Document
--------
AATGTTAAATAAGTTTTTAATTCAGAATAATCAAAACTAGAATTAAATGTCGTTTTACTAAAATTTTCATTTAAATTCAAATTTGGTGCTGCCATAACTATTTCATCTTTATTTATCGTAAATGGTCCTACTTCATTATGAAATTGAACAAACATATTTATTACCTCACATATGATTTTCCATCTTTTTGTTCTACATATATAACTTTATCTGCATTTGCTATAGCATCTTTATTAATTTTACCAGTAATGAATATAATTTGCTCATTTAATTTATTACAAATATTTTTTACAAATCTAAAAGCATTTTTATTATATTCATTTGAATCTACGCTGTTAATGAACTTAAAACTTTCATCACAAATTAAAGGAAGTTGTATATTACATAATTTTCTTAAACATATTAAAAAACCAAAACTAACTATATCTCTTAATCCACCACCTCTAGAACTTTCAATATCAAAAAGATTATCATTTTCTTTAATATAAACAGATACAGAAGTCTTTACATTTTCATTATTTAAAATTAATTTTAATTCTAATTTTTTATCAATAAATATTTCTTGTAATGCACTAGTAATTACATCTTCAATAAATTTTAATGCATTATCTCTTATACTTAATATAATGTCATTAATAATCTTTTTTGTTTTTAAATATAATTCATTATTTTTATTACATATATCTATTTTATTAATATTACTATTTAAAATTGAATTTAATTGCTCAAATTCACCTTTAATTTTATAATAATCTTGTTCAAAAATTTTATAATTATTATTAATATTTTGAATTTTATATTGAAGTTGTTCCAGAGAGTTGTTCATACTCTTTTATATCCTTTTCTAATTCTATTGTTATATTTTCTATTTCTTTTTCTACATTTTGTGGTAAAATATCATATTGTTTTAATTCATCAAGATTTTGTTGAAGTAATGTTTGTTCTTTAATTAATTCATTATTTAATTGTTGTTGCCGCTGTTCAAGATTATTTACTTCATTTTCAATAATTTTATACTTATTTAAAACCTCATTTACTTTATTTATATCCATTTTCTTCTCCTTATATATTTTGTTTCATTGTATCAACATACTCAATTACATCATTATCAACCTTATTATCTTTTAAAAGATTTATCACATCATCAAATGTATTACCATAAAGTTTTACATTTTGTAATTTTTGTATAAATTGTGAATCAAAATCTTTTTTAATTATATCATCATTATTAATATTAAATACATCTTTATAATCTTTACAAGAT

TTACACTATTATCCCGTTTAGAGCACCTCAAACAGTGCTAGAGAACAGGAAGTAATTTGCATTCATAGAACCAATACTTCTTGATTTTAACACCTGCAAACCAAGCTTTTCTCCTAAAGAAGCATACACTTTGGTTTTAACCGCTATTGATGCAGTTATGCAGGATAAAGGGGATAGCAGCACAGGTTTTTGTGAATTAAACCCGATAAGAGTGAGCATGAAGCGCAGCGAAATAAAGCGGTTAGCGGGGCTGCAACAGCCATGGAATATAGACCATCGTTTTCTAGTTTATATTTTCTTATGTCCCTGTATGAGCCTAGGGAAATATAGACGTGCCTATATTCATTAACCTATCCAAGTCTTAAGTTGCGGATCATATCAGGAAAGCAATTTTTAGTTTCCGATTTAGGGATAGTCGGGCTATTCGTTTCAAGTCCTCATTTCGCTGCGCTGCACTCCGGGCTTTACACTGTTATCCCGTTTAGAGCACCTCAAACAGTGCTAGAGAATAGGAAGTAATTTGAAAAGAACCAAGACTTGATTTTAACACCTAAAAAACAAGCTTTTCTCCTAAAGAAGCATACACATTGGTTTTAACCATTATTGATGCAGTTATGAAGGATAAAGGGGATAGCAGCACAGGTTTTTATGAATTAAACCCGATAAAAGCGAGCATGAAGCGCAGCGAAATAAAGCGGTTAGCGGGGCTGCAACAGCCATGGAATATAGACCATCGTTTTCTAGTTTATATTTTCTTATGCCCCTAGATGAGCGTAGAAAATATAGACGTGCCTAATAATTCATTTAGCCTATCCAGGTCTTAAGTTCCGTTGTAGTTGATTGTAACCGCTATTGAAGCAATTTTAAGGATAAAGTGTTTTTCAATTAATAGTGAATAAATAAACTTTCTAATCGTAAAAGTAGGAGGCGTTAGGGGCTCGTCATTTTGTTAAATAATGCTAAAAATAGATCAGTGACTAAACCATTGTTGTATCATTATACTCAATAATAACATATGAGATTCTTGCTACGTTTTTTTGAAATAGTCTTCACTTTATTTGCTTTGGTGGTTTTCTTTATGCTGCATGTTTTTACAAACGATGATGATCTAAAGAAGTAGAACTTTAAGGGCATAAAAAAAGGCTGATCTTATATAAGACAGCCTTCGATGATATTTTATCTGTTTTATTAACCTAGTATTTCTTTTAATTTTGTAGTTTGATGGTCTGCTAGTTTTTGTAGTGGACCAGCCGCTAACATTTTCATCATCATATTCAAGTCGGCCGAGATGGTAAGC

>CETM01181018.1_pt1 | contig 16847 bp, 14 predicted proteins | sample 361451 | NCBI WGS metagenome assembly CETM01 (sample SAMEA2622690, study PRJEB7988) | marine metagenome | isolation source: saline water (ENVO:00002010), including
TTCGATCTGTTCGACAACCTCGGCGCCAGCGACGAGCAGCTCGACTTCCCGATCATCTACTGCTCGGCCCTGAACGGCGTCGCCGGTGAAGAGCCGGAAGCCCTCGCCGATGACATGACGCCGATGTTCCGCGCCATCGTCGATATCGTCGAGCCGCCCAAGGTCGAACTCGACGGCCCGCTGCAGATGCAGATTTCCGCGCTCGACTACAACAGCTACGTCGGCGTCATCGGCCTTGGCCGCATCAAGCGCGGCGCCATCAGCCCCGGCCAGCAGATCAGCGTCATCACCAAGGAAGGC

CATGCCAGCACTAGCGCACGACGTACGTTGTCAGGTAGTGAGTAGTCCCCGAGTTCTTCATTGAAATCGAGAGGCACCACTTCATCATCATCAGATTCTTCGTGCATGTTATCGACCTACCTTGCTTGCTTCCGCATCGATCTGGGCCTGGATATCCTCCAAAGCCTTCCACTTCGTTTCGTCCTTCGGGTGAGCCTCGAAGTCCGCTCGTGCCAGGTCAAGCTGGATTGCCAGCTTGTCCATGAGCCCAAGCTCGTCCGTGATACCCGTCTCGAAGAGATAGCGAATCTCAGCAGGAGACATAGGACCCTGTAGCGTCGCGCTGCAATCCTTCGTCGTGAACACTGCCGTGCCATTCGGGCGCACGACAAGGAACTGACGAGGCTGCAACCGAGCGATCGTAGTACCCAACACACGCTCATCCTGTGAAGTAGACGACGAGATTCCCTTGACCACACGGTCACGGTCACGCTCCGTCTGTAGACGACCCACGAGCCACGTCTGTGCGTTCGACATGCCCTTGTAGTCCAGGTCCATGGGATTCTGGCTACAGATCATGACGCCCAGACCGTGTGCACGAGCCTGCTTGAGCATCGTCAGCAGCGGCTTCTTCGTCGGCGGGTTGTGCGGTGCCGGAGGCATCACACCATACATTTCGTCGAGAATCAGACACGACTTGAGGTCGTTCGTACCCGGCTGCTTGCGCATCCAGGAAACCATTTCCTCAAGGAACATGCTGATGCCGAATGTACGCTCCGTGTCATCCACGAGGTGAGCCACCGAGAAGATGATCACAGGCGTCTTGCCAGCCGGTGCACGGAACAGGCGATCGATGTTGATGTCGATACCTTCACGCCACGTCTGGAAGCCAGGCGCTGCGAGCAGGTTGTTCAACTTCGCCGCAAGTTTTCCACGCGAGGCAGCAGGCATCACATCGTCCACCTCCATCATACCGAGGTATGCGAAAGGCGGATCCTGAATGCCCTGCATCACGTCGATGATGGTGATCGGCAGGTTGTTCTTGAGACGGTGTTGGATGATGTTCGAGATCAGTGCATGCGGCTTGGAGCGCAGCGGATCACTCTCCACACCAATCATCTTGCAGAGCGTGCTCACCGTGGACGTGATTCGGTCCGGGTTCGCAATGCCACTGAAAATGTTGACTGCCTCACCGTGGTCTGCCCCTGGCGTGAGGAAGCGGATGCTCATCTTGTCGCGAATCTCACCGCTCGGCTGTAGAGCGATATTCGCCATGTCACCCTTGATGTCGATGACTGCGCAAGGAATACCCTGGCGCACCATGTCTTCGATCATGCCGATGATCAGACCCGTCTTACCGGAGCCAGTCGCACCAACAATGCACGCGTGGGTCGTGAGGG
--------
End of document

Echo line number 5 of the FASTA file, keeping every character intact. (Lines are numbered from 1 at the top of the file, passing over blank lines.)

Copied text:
CATGCCAGCACTAGCGCACGACGTACGTTGTCAGGTAGTGAGTAGTCCCCGAGTTCTTCATTGAAATCGAGAGGCACCACTTCATCATCATCAGATTCTTCGTGCATGTTATCGACCTACCTTGCTTGCTTCCGCATCGATCTGGGCCTGGATATCCTCCAAAGCCTTCCACTTCGTTTCGTCCTTCGGGTGAGCCTCGAAGTCCGCTCGTGCCAGGTCAAGCTGGATTGCCAGCTTGTCCATGAGCCCAAGCTCGTCCGTGATACCCGTCTCGAAGAGATAGCGAATCTCAGCAGGAGACATAGGACCCTGTAGCGTCGCGCTGCAATCCTTCGTCGTGAACACTGCCGTGCCATTCGGGCGCACGACAAGGAACTGACGAGGCTGCAACCGAGCGATCGTAGTACCCAACACACGCTCATCCTGTGAAGTAGACGACGAGATTCCCTTGACCACACGGTCACGGTCACGCTCCGTCTGTAGACGACCCACGAGCCACGTCTGTGCGTTCGACATGCCCTTGTAGTCCAGGTCCATGGGATTCTGGCTACAGATCATGACGCCCAGACCGTGTGCACGAGCCTGCTTGAGCATCGTCAGCAGCGGCTTCTTCGTCGGCGGGTTGTGCGGTGCCGGAGGCATCACACCATACATTTCGTCGAGAATCAGACACGACTTGAGGTCGTTCGTACCCGGCTGCTTGCGCATCCAGGAAACCATTTCCTCAAGGAACATGCTGATGCCGAATGTACGCTCCGTGTCATCCACGAGGTGAGCCACCGAGAAGATGATCACAGGCGTCTTGCCAGCCGGTGCACGGAACAGGCGATCGATGTTGATGTCGATACCTTCACGCCACGTCTGGAAGCCAGGCGCTGCGAGCAGGTTGTTCAACTTCGCCGCAAGTTTTCCACGCGAGGCAGCAGGCATCACATCGTCCACCTCCATCATACCGAGGTATGCGAAAGGCGGATCCTGAATGCCCTGCATCACGTCGATGATGGTGATCGGCAGGTTGTTCTTGAGACGGTGTTGGATGATGTTCGAGATCAGTGCATGCGGCTTGGAGCGCAGCGGATCACTCTCCACACCAATCATCTTGCAGAGCGTGCTCACCGTGGACGTGATTCGGTCCGGGTTCGCAATGCCACTGAAAATGTTGACTGCCTCACCGTGGTCTGCCCCTGGCGTGAGGAAGCGGATGCTCATCTTGTCGCGAATCTCACCGCTCGGCTGTAGAGCGATATTCGCCATGTCACCCTTGATGTCGATGACTGCGCAAGGAATACCCTGGCGCACCATGTCTTCGATCATGCCGATGATCAGACCCGTCTTACCGGAGCCAGTCGCACCAACAATGCACGCGTGGGTCGTGAGGG